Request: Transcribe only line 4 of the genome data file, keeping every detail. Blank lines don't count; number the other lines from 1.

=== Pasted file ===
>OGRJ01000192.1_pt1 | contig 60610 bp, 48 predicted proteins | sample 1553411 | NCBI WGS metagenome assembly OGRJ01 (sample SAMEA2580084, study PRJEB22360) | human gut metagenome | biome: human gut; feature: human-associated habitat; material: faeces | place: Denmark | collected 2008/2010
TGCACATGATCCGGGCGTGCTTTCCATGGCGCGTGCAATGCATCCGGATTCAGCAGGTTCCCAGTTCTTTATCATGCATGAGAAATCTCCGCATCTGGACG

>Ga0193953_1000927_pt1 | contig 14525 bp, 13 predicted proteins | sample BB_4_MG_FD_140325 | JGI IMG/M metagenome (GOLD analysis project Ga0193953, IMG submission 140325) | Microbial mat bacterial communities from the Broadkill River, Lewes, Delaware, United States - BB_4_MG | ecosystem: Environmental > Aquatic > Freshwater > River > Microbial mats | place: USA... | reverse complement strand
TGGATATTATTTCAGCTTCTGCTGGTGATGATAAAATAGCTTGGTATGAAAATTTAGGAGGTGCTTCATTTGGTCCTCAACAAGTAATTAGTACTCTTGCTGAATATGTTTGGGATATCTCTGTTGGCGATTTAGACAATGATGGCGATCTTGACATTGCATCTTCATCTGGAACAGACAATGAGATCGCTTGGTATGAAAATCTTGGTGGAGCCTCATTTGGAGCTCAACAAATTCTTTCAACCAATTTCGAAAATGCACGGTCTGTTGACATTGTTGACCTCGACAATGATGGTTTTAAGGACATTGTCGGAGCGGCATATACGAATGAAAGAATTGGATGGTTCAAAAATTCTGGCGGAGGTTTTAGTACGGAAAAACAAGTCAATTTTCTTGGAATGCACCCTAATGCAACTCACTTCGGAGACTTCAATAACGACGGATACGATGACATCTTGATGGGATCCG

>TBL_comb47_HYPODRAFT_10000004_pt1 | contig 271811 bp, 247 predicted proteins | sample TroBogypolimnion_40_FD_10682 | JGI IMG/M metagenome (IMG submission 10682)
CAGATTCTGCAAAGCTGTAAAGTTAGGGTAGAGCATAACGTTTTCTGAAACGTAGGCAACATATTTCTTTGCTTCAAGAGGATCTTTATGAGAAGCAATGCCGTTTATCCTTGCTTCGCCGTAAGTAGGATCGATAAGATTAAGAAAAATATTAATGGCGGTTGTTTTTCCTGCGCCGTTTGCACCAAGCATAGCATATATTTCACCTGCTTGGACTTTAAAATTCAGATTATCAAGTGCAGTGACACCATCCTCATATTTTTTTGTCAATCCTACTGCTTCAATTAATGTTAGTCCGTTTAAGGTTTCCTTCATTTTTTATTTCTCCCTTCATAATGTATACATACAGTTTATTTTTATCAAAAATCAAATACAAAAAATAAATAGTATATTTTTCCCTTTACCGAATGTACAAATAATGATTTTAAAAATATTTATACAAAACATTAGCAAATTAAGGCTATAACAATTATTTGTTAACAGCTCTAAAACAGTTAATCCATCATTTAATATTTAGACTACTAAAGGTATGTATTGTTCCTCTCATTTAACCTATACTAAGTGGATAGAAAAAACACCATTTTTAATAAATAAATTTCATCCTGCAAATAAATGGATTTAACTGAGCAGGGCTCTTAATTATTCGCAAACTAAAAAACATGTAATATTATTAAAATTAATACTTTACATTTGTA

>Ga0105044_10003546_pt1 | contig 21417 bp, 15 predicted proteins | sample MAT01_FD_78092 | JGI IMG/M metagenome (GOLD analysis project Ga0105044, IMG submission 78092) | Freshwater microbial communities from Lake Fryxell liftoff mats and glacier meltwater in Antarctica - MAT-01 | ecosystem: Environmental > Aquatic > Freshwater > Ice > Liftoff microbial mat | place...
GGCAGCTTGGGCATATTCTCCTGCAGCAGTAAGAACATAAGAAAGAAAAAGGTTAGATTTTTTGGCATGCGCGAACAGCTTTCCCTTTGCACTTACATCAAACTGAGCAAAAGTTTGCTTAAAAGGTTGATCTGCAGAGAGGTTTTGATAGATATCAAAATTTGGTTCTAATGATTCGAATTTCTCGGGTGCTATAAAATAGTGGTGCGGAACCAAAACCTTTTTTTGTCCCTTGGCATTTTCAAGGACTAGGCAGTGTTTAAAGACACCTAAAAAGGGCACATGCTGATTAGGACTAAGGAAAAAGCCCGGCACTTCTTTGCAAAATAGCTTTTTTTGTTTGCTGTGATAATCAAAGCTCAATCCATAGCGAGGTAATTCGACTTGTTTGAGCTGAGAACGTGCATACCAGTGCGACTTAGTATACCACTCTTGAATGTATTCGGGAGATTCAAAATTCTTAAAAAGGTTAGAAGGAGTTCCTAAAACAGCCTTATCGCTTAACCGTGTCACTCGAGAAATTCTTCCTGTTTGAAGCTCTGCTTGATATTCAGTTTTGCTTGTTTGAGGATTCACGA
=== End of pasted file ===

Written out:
TGGATATTATTTCAGCTTCTGCTGGTGATGATAAAATAGCTTGGTATGAAAATTTAGGAGGTGCTTCATTTGGTCCTCAACAAGTAATTAGTACTCTTGCTGAATATGTTTGGGATATCTCTGTTGGCGATTTAGACAATGATGGCGATCTTGACATTGCATCTTCATCTGGAACAGACAATGAGATCGCTTGGTATGAAAATCTTGGTGGAGCCTCATTTGGAGCTCAACAAATTCTTTCAACCAATTTCGAAAATGCACGGTCTGTTGACATTGTTGACCTCGACAATGATGGTTTTAAGGACATTGTCGGAGCGGCATATACGAATGAAAGAATTGGATGGTTCAAAAATTCTGGCGGAGGTTTTAGTACGGAAAAACAAGTCAATTTTCTTGGAATGCACCCTAATGCAACTCACTTCGGAGACTTCAATAACGACGGATACGATGACATCTTGATGGGATCCG